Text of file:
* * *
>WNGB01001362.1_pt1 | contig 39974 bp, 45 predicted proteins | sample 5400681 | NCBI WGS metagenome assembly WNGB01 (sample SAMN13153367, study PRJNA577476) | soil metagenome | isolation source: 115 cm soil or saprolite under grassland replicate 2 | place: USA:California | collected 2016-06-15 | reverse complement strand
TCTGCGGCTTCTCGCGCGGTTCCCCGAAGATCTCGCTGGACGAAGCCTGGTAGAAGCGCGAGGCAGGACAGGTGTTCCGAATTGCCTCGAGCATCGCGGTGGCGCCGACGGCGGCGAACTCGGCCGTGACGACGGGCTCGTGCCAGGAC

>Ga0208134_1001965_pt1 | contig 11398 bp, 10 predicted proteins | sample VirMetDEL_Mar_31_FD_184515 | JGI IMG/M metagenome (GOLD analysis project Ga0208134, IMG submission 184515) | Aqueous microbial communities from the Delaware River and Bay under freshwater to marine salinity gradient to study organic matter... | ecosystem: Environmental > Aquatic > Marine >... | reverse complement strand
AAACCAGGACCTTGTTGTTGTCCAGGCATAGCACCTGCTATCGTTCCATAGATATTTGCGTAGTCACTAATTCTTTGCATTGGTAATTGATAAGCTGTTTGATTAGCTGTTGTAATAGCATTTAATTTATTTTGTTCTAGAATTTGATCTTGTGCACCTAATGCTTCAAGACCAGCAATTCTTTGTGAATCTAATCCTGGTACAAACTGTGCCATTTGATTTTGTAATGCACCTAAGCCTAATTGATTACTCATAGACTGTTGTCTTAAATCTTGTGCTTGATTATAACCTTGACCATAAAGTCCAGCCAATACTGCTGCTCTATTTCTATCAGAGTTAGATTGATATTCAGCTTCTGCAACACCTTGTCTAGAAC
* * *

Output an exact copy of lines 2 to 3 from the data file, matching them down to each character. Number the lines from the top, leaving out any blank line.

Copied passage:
TCTGCGGCTTCTCGCGCGGTTCCCCGAAGATCTCGCTGGACGAAGCCTGGTAGAAGCGCGAGGCAGGACAGGTGTTCCGAATTGCCTCGAGCATCGCGGTGGCGCCGACGGCGGCGAACTCGGCCGTGACGACGGGCTCGTGCCAGGAC

>Ga0208134_1001965_pt1 | contig 11398 bp, 10 predicted proteins | sample VirMetDEL_Mar_31_FD_184515 | JGI IMG/M metagenome (GOLD analysis project Ga0208134, IMG submission 184515) | Aqueous microbial communities from the Delaware River and Bay under freshwater to marine salinity gradient to study organic matter... | ecosystem: Environmental > Aquatic > Marine >... | reverse complement strand